database: myapp_test

production:
    host: localhost
    database: myapp_prod

This is the file where you are configuring the access to the database. If your mongodb instance is running locale you don’t need any username or password settings. Now you have to load the mongoid.yml file. You can do that by adding this line to your application.rb inside of the “class Application”.
[code type=ruby]Mongoid.load!(“config/mongoid.yml”)

Than just add a new Model to your project. For example “User”. That could look like that:
[code type=ruby]
class User
include Mongoid::Document
include Mongoid::Timestamps
field :username, type: String
field :firstname, type: String
field :llastname, type: String
field :email, type: String
filed :age, type: Integer
end

That’s it. You just have to include the Mongoid:Document.
[code type=ruby]include Mongoid::Document

And define your fields! Now you can create a new user and save it like that:
[code type=ruby]
user = User.new
user.username = “mike”
user.firstname = “Mike”
user.lastname = “Boby”
user.age = 44
user.save

Or make a query like that:
[code type=ruby]user = User.where( username: “mike”)

Check out the Criteria API for MongoID. That is pretty straight forward. Worked pretty well for me.

Rails + MongoDB Tutorial. Quickstart.

Robomongo RC10 brings support to SSL

We are very happy to announce the new Robomongo with SSL support:
Robomongo 0.9.0 RC10!

In this new release, Robomongo supports almost all SSL options that can be configured with mongo shell and Robomongo is probably the only MongoDB GUI program which can achieve this.

1. SSL Support

Robomongo (and MongoDB) supports TLS/SSL (Transport Layer Security/Secure Sockets Layer) to encrypt all of the network traffic. TLS/SSL ensures that network traffic is only readable by the trusted clients/servers.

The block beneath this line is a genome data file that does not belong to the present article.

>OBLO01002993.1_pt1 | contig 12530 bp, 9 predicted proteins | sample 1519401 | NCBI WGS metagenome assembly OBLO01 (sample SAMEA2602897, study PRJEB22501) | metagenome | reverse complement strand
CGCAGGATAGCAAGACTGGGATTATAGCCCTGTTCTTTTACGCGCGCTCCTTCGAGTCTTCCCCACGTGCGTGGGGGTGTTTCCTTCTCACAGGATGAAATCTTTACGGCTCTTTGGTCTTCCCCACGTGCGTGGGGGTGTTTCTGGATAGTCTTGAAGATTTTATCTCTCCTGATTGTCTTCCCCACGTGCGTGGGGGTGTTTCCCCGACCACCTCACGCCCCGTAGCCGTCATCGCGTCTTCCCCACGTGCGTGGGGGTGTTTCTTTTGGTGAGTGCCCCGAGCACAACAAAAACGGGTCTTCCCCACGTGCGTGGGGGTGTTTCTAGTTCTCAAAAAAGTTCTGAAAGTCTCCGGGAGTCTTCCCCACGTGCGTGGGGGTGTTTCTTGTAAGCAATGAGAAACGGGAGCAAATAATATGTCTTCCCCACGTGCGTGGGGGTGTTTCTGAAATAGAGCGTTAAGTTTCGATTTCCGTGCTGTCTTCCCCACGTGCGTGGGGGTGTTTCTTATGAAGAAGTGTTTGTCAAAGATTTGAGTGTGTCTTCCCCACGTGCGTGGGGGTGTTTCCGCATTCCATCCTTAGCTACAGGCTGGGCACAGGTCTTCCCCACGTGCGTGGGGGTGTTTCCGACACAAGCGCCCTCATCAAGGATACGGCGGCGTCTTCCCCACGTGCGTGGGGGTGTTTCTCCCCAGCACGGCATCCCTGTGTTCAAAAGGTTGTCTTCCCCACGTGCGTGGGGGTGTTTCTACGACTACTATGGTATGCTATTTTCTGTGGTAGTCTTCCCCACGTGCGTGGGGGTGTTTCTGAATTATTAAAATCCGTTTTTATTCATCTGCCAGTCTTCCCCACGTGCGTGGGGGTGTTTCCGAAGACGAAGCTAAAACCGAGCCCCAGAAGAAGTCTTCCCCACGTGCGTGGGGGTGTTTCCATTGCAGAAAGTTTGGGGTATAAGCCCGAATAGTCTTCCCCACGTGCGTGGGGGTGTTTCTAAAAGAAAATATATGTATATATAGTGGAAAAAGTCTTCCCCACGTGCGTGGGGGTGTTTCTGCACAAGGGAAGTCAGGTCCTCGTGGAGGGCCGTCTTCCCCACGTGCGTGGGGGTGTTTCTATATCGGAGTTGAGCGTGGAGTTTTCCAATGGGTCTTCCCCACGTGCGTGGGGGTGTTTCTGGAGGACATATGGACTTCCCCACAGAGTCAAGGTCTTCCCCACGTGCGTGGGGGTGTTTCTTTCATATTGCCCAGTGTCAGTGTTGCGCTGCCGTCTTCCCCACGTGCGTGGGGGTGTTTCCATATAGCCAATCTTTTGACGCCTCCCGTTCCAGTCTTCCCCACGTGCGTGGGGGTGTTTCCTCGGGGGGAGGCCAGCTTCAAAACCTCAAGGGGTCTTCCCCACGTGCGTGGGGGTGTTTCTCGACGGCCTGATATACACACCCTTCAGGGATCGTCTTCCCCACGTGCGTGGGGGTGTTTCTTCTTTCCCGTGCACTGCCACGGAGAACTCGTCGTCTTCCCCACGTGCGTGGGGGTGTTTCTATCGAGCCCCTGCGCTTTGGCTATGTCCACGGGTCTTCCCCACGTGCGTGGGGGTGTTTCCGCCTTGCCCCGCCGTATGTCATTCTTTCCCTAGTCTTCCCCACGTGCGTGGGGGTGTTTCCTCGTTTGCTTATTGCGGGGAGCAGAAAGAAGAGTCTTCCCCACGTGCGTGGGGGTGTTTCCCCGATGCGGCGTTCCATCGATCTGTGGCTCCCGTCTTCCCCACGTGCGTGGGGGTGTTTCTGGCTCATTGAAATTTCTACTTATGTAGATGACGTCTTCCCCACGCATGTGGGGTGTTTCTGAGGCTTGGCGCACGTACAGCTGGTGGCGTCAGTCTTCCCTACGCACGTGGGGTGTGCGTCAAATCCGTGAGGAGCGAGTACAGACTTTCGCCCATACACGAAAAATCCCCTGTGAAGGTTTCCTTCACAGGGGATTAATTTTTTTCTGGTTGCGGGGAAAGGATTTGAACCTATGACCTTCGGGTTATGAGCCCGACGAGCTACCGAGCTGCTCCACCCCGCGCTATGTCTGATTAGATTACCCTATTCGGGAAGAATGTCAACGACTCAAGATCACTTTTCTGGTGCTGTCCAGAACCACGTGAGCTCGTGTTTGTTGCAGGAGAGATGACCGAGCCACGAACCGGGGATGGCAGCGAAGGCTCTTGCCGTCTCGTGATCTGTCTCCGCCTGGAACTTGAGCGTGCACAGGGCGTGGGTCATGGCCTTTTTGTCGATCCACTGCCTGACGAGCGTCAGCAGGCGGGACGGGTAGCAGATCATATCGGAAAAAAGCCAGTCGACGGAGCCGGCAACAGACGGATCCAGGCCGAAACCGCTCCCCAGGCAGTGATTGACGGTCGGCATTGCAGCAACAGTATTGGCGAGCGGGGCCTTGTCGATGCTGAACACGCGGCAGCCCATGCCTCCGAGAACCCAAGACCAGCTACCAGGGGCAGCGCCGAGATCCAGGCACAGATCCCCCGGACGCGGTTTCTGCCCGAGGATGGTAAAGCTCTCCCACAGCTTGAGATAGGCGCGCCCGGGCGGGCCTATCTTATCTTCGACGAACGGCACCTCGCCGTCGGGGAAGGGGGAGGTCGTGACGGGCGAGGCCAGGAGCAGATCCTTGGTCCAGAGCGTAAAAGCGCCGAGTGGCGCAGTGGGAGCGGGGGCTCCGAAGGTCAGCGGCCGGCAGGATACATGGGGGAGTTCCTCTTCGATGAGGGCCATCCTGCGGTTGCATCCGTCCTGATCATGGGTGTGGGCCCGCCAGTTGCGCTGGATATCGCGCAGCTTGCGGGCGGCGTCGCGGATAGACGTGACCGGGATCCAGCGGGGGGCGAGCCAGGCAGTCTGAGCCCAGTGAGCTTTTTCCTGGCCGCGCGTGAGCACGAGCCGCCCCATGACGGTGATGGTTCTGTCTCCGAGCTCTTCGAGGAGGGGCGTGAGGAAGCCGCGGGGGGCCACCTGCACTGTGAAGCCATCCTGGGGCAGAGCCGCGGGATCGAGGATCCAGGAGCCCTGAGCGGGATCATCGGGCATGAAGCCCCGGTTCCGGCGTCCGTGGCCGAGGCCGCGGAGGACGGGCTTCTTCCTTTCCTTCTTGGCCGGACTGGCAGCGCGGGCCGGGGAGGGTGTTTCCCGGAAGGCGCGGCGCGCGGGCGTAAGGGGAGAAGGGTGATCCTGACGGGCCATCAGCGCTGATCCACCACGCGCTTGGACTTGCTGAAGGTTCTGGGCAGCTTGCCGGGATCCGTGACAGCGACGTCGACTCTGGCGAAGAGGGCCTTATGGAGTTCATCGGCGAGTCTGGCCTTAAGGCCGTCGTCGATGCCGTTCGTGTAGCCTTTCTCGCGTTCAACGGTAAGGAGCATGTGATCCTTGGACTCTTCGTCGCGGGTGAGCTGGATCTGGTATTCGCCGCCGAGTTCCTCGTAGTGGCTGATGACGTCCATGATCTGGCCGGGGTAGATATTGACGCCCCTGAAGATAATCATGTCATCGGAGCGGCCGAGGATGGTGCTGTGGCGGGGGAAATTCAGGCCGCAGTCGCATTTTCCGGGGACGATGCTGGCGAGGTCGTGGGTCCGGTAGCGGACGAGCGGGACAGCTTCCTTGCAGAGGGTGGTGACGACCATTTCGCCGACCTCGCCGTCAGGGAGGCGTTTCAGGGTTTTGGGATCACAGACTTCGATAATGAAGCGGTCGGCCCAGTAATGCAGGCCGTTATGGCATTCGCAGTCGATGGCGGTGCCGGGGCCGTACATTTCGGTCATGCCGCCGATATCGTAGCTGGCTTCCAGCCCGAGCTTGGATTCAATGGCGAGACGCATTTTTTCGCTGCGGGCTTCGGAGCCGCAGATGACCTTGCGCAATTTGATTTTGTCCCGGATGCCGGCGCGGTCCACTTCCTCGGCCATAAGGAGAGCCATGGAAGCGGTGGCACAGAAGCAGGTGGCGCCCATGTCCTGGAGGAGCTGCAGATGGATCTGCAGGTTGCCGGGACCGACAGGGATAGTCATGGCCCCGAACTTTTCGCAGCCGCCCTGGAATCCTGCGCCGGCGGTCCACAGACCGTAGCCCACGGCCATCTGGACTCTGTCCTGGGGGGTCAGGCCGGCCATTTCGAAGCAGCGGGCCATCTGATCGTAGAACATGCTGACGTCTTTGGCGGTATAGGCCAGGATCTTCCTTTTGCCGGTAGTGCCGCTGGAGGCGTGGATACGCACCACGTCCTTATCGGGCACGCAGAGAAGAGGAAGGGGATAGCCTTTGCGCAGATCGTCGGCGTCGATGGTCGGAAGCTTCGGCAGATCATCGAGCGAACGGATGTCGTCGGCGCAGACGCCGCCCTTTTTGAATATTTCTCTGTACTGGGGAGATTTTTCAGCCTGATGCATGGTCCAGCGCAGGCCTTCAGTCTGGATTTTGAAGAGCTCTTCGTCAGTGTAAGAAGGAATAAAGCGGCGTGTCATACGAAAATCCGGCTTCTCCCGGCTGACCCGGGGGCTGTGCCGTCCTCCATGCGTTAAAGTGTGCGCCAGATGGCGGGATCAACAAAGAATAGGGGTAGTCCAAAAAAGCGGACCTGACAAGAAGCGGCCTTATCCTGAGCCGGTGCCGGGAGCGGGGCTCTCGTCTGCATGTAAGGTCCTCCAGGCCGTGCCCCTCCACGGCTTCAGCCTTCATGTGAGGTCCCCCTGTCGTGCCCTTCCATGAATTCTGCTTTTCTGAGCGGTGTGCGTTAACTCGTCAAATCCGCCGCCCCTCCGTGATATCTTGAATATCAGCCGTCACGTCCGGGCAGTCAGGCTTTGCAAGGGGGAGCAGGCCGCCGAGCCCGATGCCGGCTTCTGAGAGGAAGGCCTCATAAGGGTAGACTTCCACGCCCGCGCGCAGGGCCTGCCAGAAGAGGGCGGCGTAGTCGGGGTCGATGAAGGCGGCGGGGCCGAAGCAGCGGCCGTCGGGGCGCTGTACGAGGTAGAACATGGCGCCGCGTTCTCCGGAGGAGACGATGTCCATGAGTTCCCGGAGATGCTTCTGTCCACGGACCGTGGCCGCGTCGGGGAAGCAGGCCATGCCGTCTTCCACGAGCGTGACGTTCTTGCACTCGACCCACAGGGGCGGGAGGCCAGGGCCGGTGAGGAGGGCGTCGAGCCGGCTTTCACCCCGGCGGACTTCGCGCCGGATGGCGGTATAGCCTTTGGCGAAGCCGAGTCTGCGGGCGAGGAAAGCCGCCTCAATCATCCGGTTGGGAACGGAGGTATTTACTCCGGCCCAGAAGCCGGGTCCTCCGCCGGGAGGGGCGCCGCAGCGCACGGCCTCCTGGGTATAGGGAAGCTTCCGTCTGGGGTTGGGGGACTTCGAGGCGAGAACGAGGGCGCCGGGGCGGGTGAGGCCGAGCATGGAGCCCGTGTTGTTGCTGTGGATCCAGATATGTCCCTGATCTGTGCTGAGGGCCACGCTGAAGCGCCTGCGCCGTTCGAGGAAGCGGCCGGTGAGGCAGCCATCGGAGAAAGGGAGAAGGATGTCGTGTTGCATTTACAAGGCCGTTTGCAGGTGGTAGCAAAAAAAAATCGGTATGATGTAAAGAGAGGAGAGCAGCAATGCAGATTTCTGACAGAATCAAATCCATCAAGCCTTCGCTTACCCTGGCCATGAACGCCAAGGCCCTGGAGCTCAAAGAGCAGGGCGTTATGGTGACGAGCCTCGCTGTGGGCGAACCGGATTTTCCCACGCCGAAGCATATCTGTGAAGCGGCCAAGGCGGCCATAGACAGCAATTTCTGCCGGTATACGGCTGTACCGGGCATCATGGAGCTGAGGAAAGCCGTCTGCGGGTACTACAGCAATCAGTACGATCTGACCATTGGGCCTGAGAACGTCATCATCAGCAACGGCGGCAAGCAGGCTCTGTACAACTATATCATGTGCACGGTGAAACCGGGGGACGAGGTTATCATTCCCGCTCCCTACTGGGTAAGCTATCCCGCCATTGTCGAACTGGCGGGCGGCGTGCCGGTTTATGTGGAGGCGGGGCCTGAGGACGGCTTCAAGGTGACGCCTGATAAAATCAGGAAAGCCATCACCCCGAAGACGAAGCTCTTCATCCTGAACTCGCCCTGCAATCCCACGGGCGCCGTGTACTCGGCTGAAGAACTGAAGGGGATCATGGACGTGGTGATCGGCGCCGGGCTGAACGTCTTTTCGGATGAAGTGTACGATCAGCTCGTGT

Robomongo (and MongoDB) uses OpenSSL libraries. SSL encryption is done only with strong SSL ciphers with minimum of 128-bit key length for all connections.

Basic Connection to MongoDB with SSL Encryption

In order to connect to MongoDB server (mongod or mongos instance or MongoDB Atlas Cloud) which requires basic SSL encryption mode, configure a new Robomongo connection with “Address” (--host i.e. “mongodb.hostname”) on Connection tab and “CA Certificate” (--sslCAFile) on SSL tab to validate the server certificates as seen below:

With the configuration above Robomongo will connect to MongoDB server exactly like mongo shell connects with the command below:

mongo --ssl --host mongodb.hostname --sslCAFile /etc/ssl/ca.pem

Connection to MongoDB that Requires Client Certificates

In order to connect to MongoDB server (mongod or mongos instance or MongoDB Atlas Cloud) that requires CA-signed client certificate (an SSL certificate signed by a certificate authority), we will use Robomongo SSL options “CA Certificate” and “PEM Cert/Key” (and “Passphrase” if PEM key is encrypted). An example can be seen below:

The configuration above is equivalent to mongo shell command line connection below:

mongo --ssl --host mongdb.hostname --sslPEMKeyFile /etc/ssl/client.pem --sslCAFile /etc/ssl/ca.pem

Using Advanced SSL Options

We have two advanced options, let’s firstly see them on Robomongo and then explain them one by one:

CRL File (Blocking Revoked Client Certificates)

In order to disallow client connections with revoked certificates, we use CRL (Certificate Revocation Lists) file (i.e. crl.pem) option on Robomongo. This file contains a list of revoked certificates. This option corresponds to mongo --sslCRLFile option.

Hostname Validation

Mongo verifies that the hostname of MongoDB server – to which the connection attempted – matches the CN or SAN of the MongoDB’s PEM certificate file (--sslPEMKeyFile). If the hostname does not match the CN/SAN, mongo will fail to connect. It is possible (although not advised) to disable this validation with this option. This option corresponds to mongo --sslAllowInvalidHostnames option.